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Suicide Watch

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By Dan Gordon '85, Illustrations by Owen Freeman

Published Jan 1, 2010 8:00 AM


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The U.S. suicide rate is on the rise. That might not qualify as shocking news in these troubling economic times, except that the latest numbers reflect a period before the financial meltdown that began in September 2008. What's more, the bulk of the increase hasn't been in teens or in the elderly— two groups generally found to be at the highest risk — but among middle-aged adults.

A study by Johns Hopkins University researchers published in the American Journal of Preventive Medicine reported a nearly 16-percent surge in suicides between 1999 and 2005 among people ages 40-64. This accounted for much of the overall increase of 5 percent during that period, after suicide rates had declined between 1986 and 1999. Although rates since the economic downturn aren't yet available, it's safe to assume the upward trend has only accelerated. The National Suicide Prevention Lifeline, for example, reported a 27-percent higher call volume in January 2009 than in January 2008.

While it's unclear what's driving the increase, Dr. Ian A. Cook, director of the UCLA Unipolar Depression Research and Clinic Program, believes the stresses of modern life may be the culprit.

More than in the past, Cook says, we are living with uncontrollable and unpredictable threats, a situation only exacerbated in the throes of economic hardship. "The stock markets are much more volatile, and people who once thought they had job security find that even big companies are not as stable as they once were," he notes.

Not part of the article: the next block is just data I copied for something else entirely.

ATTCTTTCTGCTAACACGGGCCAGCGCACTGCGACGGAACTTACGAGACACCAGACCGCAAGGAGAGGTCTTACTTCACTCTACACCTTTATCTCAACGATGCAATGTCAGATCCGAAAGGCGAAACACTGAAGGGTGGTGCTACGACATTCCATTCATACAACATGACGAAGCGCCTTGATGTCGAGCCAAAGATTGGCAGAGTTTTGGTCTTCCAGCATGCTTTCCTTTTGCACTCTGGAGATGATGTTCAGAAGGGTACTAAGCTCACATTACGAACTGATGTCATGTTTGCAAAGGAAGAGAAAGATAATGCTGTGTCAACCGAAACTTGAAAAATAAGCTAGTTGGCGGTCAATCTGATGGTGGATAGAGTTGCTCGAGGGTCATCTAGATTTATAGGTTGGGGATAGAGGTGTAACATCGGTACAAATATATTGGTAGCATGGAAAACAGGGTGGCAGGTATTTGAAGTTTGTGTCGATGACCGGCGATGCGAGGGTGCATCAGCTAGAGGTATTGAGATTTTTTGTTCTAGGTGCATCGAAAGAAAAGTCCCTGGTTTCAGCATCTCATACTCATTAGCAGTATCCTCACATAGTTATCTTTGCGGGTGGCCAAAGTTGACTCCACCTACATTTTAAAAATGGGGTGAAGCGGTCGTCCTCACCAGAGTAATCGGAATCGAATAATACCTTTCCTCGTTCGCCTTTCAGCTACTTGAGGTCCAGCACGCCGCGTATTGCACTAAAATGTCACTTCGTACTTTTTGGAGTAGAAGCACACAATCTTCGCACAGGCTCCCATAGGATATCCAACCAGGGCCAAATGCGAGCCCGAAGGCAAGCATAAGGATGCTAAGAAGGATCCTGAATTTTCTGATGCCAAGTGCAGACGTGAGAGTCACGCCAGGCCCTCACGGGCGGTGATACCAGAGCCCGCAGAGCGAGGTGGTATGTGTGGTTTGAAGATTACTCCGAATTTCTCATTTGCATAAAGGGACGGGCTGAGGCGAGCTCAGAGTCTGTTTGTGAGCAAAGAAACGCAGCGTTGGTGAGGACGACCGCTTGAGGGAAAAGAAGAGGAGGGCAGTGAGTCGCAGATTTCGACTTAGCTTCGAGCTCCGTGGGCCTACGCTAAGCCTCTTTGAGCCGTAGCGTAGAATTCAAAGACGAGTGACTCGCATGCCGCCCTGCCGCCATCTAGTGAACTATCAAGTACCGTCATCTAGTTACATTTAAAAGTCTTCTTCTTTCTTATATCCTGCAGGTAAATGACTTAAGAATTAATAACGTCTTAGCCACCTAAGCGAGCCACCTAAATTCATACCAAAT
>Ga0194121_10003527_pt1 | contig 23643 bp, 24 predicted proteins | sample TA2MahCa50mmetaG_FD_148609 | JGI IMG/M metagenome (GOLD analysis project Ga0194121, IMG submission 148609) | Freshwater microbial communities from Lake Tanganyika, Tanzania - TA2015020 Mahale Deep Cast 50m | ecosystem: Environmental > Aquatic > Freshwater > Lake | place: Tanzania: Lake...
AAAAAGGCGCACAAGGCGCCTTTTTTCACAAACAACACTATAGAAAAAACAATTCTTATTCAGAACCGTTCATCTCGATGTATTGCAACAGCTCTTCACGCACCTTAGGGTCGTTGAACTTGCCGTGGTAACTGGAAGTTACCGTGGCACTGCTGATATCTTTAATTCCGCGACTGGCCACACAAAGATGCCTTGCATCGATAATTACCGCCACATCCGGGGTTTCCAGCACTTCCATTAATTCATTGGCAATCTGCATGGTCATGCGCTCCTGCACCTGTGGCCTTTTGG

Staying Alive

Tools people can use to take care of their mental health during the current economic distress can be found at Beat Recession Depression. You can also get help from the UCLA Unipolar Depression Research and Clinic Program and the American Foundation for Suicide Prevention.

How to prevent going from stressed-out to severely depressed and, for some, beginning a downward spiral leading to suicidal thoughts? There are many things we can do to make ourselves more resilient. By now, we know that regular physical exercise has been shown to calm the mind and body. Psychologically, Cook recommends that we focus on the future, rather than dwelling on what we might have done differently. Just keep expectations realistic and adapt to new realities.

"Maybe it's no longer reasonable to expect that retirement will be filled with endless golf games and travel, but life can still be enjoyable," Cook says. Develop hobbies, cultivate interests and take pride in roles such as parenting and volunteering.

About 15 percent of the population suffers from clinical depression at some point during their lifetime, and despite being a highly treatable condition, depression is too often unrecognized or untreated. Although most depressed people aren't suicidal, untreated depression is the leading cause of suicide; attending to depression and other psychiatric illnesses is the best prevention strategy.

Of course, not everyone with depression or other mental-health problems seeks treatment, and those who are suicidal are not always quick to volunteer the information. What are the warning signs that a friend or loved one is a suicide risk, and what should we do if we see them? Cook offers these tips: